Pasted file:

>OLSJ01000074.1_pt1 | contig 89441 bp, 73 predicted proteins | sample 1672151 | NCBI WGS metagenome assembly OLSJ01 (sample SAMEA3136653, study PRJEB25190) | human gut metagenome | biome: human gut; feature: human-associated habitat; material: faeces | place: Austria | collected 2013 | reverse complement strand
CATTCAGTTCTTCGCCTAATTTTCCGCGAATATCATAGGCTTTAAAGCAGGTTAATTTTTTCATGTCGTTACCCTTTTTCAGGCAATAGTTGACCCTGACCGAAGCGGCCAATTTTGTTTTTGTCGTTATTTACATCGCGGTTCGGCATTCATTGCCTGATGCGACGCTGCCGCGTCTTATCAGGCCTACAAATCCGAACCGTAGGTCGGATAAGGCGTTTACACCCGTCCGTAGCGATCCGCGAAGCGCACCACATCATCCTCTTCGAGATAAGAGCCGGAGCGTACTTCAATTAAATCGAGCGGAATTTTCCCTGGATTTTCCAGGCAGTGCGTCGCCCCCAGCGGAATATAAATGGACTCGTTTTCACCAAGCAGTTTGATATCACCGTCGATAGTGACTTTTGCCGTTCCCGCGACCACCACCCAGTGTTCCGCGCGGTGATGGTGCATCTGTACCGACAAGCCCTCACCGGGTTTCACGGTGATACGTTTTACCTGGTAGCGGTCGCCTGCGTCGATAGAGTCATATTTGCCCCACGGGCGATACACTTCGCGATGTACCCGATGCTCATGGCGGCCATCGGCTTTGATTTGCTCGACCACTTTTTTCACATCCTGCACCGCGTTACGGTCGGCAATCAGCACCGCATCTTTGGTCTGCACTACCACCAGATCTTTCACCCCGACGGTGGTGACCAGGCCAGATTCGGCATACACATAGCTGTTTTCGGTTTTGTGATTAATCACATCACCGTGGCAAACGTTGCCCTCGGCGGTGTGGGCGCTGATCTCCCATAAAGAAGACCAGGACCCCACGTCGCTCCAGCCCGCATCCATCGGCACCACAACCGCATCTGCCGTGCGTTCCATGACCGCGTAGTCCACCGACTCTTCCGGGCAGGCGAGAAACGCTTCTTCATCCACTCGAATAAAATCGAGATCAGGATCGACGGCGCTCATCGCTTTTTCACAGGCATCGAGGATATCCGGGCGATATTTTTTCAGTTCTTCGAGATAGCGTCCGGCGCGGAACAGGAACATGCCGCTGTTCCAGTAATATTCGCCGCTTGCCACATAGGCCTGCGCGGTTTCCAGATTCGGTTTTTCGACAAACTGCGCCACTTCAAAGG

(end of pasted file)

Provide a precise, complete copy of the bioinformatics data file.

>OLSJ01000074.1_pt1 | contig 89441 bp, 73 predicted proteins | sample 1672151 | NCBI WGS metagenome assembly OLSJ01 (sample SAMEA3136653, study PRJEB25190) | human gut metagenome | biome: human gut; feature: human-associated habitat; material: faeces | place: Austria | collected 2013 | reverse complement strand
CATTCAGTTCTTCGCCTAATTTTCCGCGAATATCATAGGCTTTAAAGCAGGTTAATTTTTTCATGTCGTTACCCTTTTTCAGGCAATAGTTGACCCTGACCGAAGCGGCCAATTTTGTTTTTGTCGTTATTTACATCGCGGTTCGGCATTCATTGCCTGATGCGACGCTGCCGCGTCTTATCAGGCCTACAAATCCGAACCGTAGGTCGGATAAGGCGTTTACACCCGTCCGTAGCGATCCGCGAAGCGCACCACATCATCCTCTTCGAGATAAGAGCCGGAGCGTACTTCAATTAAATCGAGCGGAATTTTCCCTGGATTTTCCAGGCAGTGCGTCGCCCCCAGCGGAATATAAATGGACTCGTTTTCACCAAGCAGTTTGATATCACCGTCGATAGTGACTTTTGCCGTTCCCGCGACCACCACCCAGTGTTCCGCGCGGTGATGGTGCATCTGTACCGACAAGCCCTCACCGGGTTTCACGGTGATACGTTTTACCTGGTAGCGGTCGCCTGCGTCGATAGAGTCATATTTGCCCCACGGGCGATACACTTCGCGATGTACCCGATGCTCATGGCGGCCATCGGCTTTGATTTGCTCGACCACTTTTTTCACATCCTGCACCGCGTTACGGTCGGCAATCAGCACCGCATCTTTGGTCTGCACTACCACCAGATCTTTCACCCCGACGGTGGTGACCAGGCCAGATTCGGCATACACATAGCTGTTTTCGGTTTTGTGATTAATCACATCACCGTGGCAAACGTTGCCCTCGGCGGTGTGGGCGCTGATCTCCCATAAAGAAGACCAGGACCCCACGTCGCTCCAGCCCGCATCCATCGGCACCACAACCGCATCTGCCGTGCGTTCCATGACCGCGTAGTCCACCGACTCTTCCGGGCAGGCGAGAAACGCTTCTTCATCCACTCGAATAAAATCGAGATCAGGATCGACGGCGCTCATCGCTTTTTCACAGGCATCGAGGATATCCGGGCGATATTTTTTCAGTTCTTCGAGATAGCGTCCGGCGCGGAACAGGAACATGCCGCTGTTCCAGTAATATTCGCCGCTTGCCACATAGGCCTGCGCGGTTTCCAGATTCGGTTTTTCGACAAACTGCGCCACTTCAAAGG